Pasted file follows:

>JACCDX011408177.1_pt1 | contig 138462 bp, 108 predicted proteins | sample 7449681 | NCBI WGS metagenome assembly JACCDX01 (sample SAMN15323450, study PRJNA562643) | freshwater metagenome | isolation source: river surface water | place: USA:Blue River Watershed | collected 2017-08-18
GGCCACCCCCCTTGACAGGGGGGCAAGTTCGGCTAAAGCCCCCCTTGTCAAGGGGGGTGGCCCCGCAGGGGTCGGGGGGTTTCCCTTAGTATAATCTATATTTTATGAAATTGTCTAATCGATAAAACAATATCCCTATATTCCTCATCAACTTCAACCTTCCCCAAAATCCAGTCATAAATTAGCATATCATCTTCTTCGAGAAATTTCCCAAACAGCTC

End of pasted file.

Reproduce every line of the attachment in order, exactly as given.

>JACCDX011408177.1_pt1 | contig 138462 bp, 108 predicted proteins | sample 7449681 | NCBI WGS metagenome assembly JACCDX01 (sample SAMN15323450, study PRJNA562643) | freshwater metagenome | isolation source: river surface water | place: USA:Blue River Watershed | collected 2017-08-18
GGCCACCCCCCTTGACAGGGGGGCAAGTTCGGCTAAAGCCCCCCTTGTCAAGGGGGGTGGCCCCGCAGGGGTCGGGGGGTTTCCCTTAGTATAATCTATATTTTATGAAATTGTCTAATCGATAAAACAATATCCCTATATTCCTCATCAACTTCAACCTTCCCCAAAATCCAGTCATAAATTAGCATATCATCTTCTTCGAGAAATTTCCCAAACAGCTC